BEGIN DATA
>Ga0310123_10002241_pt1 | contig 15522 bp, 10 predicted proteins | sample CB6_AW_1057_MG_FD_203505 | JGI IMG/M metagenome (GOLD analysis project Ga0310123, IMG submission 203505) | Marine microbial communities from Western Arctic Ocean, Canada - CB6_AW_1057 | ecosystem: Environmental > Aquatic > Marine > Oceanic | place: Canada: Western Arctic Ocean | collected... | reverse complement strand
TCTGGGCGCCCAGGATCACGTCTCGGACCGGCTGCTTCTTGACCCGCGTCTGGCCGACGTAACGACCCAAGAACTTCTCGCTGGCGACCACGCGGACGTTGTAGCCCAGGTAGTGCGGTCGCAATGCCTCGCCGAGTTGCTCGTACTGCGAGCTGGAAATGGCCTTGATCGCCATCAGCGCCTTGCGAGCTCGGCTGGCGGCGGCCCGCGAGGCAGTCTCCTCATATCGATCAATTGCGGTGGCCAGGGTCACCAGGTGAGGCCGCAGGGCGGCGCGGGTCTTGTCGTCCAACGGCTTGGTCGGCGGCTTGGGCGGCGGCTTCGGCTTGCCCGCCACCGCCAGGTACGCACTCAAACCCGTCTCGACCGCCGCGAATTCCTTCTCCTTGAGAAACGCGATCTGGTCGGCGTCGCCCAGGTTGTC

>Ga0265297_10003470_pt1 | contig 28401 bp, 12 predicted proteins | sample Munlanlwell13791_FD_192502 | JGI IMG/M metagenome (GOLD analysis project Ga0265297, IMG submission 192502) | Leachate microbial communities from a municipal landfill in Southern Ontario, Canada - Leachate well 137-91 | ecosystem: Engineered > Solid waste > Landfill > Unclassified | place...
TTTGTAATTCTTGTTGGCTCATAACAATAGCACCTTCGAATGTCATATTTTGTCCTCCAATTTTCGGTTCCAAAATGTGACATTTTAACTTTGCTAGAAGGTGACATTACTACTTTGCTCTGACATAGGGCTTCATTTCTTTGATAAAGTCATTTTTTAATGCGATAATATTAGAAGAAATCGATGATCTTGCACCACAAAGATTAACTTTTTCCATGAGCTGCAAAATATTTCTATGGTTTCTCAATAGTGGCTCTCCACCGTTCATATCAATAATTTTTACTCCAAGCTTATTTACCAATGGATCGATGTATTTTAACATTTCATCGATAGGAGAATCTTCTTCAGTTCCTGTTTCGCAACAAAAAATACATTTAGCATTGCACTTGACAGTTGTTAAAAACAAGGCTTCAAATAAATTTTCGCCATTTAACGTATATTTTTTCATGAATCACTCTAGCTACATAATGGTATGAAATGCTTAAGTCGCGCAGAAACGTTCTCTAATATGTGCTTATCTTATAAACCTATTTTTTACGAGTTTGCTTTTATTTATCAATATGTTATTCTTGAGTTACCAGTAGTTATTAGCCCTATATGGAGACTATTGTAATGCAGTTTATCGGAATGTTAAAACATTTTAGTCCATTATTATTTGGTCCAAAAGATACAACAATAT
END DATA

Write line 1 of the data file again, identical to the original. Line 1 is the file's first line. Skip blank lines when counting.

>Ga0310123_10002241_pt1 | contig 15522 bp, 10 predicted proteins | sample CB6_AW_1057_MG_FD_203505 | JGI IMG/M metagenome (GOLD analysis project Ga0310123, IMG submission 203505) | Marine microbial communities from Western Arctic Ocean, Canada - CB6_AW_1057 | ecosystem: Environmental > Aquatic > Marine > Oceanic | place: Canada: Western Arctic Ocean | collected... | reverse complement strand